A top-secret spying operation by a European police team has sent “shockwaves” through organised crime, including Irish gangs.
The high-tech hack of encrypted communication devices — conducted by a joint French-Dutch investigation team — enabled police to intercept assassination attempts and major drug and firearm shipments.
The spying operation — which allowed officers to monitor in real time messages between criminals — has demonstrated the technical ability of law enforcement agencies to breach the supposedly “impenetrable” encryption devices and undermined the confidence of crime bosses in the devices.
Senior gardaí have said that major Irish crime gangs, including the Kinahan cartel, use encrypted phones to organised drug and firearm trafficking, money laundering and assassinations.
Numerous prosecutions against a range of Kinanhan associates have produced evidence regarding the use of encrypted phones in murder plots.
Senior gardaí previously told the Irish Examiner that the likes of the Kinahan cartel regularly distribute a large number of encrypted phones — 20-25 at a time — among associates with each phone costing €1,500-€1,600.
The joint French-Dutch investigation team gained live access to millions of messages on the EncroChat encrypted network.
Analysis of the colossal amount of information was conducted by the EU police agency Europol. Europol said the dismantling of the network has sent “shockwaves through organised crime across Europe”. It said: “Over the last months, the joint investigation made it possible to intercept, share and analyse millions of messages exchanged between criminals to plan serious crimes. For an important part, these messages were read by law enforcement in real time, over the shoulder of the unsuspecting senders.”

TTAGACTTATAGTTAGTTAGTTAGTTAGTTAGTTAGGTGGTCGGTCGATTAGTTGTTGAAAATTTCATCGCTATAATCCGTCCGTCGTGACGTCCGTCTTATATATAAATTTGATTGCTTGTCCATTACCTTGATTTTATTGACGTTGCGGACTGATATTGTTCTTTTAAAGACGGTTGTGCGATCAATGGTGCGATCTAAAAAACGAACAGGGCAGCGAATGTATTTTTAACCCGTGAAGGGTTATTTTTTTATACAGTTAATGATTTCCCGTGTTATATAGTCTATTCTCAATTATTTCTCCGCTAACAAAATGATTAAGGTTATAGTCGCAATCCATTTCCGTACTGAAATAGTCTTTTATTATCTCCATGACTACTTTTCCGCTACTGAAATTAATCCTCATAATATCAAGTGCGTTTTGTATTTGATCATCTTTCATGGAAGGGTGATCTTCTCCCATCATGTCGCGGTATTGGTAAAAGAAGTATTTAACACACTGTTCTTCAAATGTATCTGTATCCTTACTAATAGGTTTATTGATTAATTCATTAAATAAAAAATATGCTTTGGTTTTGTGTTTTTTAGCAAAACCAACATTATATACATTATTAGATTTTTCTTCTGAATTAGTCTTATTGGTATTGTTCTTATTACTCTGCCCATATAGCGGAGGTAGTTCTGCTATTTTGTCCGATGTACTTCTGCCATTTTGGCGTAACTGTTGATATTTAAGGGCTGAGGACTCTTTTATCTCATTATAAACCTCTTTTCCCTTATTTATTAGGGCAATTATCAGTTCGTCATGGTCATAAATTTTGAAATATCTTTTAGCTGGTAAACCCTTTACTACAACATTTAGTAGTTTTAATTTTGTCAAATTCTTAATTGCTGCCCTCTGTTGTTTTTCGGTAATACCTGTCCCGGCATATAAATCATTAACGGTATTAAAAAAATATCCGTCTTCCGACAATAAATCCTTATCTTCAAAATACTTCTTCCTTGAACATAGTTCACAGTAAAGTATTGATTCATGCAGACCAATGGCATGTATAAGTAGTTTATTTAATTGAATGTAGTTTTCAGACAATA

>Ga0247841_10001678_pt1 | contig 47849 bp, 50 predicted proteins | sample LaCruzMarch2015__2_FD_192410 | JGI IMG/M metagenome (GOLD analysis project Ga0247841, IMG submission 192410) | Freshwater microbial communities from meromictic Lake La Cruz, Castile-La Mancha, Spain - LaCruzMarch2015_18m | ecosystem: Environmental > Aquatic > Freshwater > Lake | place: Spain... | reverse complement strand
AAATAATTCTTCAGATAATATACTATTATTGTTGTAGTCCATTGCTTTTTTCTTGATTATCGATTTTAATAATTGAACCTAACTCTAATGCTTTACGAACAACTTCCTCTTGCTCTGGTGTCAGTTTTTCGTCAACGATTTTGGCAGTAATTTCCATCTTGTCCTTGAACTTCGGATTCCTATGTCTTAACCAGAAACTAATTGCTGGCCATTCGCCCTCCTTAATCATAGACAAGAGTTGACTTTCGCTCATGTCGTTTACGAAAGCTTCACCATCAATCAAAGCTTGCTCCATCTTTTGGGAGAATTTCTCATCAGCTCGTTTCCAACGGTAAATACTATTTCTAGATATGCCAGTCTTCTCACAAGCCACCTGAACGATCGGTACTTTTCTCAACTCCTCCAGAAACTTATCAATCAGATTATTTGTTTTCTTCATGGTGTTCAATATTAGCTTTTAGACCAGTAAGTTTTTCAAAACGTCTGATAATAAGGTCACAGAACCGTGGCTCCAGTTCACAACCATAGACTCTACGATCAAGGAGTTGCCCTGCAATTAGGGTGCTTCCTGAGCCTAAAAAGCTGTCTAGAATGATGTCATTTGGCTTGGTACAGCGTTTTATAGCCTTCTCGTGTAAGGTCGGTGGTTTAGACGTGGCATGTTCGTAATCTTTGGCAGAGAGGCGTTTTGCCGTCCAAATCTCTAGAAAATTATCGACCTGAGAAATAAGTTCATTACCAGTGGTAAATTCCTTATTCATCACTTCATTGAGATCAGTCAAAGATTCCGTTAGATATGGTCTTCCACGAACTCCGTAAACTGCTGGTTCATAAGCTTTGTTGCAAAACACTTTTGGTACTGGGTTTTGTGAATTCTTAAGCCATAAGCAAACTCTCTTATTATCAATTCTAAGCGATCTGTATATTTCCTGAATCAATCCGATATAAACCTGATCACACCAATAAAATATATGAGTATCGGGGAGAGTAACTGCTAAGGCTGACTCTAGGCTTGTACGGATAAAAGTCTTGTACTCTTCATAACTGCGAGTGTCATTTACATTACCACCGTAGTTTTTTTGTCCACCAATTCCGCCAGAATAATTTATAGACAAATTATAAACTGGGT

Britain’s National Crime Agency said it has been working with international agencies since 2016 to target EncroChat and other platforms and that "two months ago" the French-Dutch team infiltrated it. The NCA said there were 60,000 users of EncroChat worldwide and around 10,000 users in Britain.
Europol said it shared information with other countries which were not part of the Joint Investigation Team, such as Britain, Sweden and Norway.
Gardaí would not confirm if they benefited from information under this operation and issued a generic statement: “An Garda Síochána continues to support and work closely with all international stakeholders, including Europol. Any queries relating to Eurojust-Europol press release should be sent directly to Europol.”
Europol said they are unable to share such information and referred queries back Gardaí.
Garda sources indicated that recent high-profile cash and drug seizures here did not appear to result from any information from the operation but could not be sure, nor if they may be of use in upcoming operations.
Garda Security and Intelligence is aware of the operations in other countries.
The NCA said its operation resulted in 746 arrests and the seizure of £54m in criminal cash and 77 firearms. The PSNI said that they had seized 15 Encro phones and £365,000 in cash.